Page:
This past few days my mind has been full of worries about my life, “will I keep my driving licence? can I keep working? There’s another form to fill in I must get it done.”
But in amongst all these worries my mind has been in the past, 70years in the past.
70 Years ago today Auschwitz was liberated and after accidentally flicking onto a program last week about a survivor of the Holocaust I have been watching many programs that have been made about the German death camps, prison camps, work camps throughout the second world war.
It puts every worry I have into a stark perspective. I have a home, food, clothes, heating, sanitation, medical care…..what in truth do I have to worry about?
I watch these people talking about their time during the war and what they had to survive. I am humbled and horrified by the things that humans can do to each other and the strength of the people who can survive it.
Jews, gypsies, homosexuals, political prisoners, anyone who was seen as ‘Undesirable’ to the Third Reich were tortured, starved and killed in the most inhumane ways possible, it’s hard to believe that this happened in the 20th century.
If you listen to the survivors the biggest thing that they are desperate for now is that what happened is not forgotten. That what they went through is not hidden, is believed and that the next generation understands what can happen if the hatred of a few is carried out by the many.
I’ve learned more about the reality of it by listening to these people over the past week than I ever did sitting in a classroom. The horrible truths that they speak of will stay with me forever.
The separation of the weak, the sick, children, the old, pregnant women who were all immediately gassed or killed, then thrown into pits or burned. Their clothes, belongings, hair, teeth all taken from them to be sent back to Germany or to be reused in the camps.
Children who were twins, experimented on in horrible ways to try and ‘find cures’ for diseases to benefit the ‘pure’ Germans.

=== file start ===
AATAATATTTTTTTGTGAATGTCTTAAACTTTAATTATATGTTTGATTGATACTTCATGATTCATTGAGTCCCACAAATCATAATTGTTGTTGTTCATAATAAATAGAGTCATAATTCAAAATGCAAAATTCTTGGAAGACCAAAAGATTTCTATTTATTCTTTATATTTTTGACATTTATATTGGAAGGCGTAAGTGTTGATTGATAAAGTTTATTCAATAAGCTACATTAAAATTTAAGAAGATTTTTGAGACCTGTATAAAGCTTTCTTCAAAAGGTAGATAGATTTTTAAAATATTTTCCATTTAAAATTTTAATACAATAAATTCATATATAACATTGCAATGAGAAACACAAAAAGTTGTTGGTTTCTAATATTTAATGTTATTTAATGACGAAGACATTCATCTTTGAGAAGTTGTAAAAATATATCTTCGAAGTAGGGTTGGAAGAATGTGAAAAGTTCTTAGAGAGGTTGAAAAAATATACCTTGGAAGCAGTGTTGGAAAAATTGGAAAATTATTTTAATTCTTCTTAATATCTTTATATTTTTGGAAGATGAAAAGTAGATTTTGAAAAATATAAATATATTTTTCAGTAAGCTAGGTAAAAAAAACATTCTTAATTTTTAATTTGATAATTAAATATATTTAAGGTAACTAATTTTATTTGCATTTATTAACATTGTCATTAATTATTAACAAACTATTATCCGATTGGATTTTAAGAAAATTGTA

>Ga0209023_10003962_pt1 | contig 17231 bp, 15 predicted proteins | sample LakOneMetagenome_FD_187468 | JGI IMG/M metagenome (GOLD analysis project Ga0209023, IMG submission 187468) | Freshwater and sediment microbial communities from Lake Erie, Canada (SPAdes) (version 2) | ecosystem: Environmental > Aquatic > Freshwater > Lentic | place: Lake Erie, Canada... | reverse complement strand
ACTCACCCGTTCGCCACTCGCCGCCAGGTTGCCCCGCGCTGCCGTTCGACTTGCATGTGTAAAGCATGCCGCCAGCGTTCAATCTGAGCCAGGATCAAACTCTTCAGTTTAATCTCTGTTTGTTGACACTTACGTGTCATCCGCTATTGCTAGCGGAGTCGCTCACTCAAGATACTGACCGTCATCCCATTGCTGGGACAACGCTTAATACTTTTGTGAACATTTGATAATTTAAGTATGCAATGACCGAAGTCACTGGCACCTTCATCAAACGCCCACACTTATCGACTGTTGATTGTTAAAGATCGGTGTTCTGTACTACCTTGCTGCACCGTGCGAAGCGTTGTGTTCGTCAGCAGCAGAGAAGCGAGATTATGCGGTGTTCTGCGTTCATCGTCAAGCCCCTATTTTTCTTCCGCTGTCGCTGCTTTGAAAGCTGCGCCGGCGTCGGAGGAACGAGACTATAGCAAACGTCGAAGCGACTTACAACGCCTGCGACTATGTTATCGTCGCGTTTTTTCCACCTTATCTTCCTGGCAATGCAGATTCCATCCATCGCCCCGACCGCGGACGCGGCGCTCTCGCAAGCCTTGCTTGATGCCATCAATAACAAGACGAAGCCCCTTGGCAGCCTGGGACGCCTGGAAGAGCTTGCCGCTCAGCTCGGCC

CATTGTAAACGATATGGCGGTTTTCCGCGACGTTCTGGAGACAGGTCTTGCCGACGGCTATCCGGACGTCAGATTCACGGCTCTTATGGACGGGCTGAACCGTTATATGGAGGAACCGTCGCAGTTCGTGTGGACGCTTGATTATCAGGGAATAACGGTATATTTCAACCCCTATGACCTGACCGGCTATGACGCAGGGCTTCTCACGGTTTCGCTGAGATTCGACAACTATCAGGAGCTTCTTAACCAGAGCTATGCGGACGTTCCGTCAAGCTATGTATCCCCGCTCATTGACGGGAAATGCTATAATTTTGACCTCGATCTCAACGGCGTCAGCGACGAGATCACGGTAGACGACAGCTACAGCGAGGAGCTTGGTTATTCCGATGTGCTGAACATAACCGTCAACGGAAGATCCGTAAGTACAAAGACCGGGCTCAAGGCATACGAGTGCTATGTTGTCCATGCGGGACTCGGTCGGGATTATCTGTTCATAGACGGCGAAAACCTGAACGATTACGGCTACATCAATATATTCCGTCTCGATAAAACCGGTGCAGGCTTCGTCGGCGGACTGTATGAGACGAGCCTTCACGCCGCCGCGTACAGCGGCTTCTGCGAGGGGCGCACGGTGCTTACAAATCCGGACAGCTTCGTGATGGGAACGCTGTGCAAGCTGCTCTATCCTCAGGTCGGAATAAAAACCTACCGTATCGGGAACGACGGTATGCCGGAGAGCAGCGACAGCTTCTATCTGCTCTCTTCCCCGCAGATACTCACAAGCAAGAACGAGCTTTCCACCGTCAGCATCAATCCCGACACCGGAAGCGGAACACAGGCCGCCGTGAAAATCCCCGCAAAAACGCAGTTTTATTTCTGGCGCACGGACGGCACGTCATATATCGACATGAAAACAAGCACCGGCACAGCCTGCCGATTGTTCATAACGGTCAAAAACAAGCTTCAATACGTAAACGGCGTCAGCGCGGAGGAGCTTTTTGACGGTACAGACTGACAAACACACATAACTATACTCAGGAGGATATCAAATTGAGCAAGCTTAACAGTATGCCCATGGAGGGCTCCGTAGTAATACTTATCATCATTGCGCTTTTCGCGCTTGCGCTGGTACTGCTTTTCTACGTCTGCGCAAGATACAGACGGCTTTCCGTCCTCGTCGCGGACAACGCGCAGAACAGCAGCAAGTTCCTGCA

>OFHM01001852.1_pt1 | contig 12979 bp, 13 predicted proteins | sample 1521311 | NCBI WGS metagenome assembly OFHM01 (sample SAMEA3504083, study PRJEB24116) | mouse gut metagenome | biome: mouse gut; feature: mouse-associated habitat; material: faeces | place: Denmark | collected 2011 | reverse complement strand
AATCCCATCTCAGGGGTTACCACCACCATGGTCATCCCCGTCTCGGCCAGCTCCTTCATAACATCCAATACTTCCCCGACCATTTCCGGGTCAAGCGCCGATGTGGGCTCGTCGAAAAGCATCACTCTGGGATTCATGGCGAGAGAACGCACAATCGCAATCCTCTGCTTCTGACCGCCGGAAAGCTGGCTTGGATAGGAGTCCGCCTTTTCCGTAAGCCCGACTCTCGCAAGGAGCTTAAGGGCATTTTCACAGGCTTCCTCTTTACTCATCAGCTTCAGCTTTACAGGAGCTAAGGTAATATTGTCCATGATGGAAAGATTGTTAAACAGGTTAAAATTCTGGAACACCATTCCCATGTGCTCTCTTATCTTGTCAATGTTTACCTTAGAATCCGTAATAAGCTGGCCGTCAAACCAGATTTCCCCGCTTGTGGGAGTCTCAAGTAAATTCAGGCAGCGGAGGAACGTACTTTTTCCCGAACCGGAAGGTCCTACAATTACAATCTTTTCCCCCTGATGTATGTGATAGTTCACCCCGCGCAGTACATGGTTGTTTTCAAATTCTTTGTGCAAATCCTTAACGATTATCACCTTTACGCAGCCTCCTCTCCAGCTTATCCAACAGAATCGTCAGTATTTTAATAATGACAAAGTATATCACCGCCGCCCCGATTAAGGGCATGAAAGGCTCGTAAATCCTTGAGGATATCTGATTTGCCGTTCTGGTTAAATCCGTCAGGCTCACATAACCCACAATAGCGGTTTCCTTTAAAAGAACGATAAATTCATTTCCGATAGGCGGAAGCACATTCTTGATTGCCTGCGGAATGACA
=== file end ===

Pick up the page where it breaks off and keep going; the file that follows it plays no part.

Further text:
Those that were left were worked on starvation rations, housed in sheds where people could barely sit never mind lie down. Covered in lice and surrounded by human excrement they were almost certain to contract a disease such as typhus or dysentery and many died from these if not because having them meant they were picked out as sick and murdered.
Unfortunately there are so few of the survivors left alive that their worry is once they are gone it will drift into the mists of history as ‘just another story’ and listening to them speak to camera they are trying to pass on their memories to the children of today so that it will continue in the collective memory.
I didn’t know that when the camps were liberated, the Allies made the locals come to the camps and look. To see what they were living next to and turning a blind eye to! They were walked around the camps, past the piles of the dead who had been left there to rot because the prisoners couldn’t bury them, to see the crematoriums where hundreds of thousands of human beings had been burnt en mass. I felt a certain amount of angry satisfaction that the Allies did this, as well as making the SS guards and other German workers that were captured when the camps were liberated, take over the tasks they had made the prisoners do. To bury the dead, to clear up the horrific mess that they had helped to create.
Not surprisingly this subject makes my blood boil. It doesn’t matter to me that I am not one of the ‘minorities’ that were targeted, I am a human being and that is enough for me to empathise with those who have suffered at the hands of people who were “just following orders” and committing atrocities.
The saddest thing is there are still people in command of countries that try to make this sort of thing happen. There are still those that believe they are better than others just because of their faith, the colour of their skin, the way they dress, the country they come from. How can this still be happening in this day and age? Why can we not accept that we all have differences but that does not make us any better or worse than others?
All any of us can do is speak out when we see people hurting each other, try to accept that we are different but that is not a bad thing and teach our children to do the same.
Let what happened remain in our memories for the human race to learn from and never let it happen again.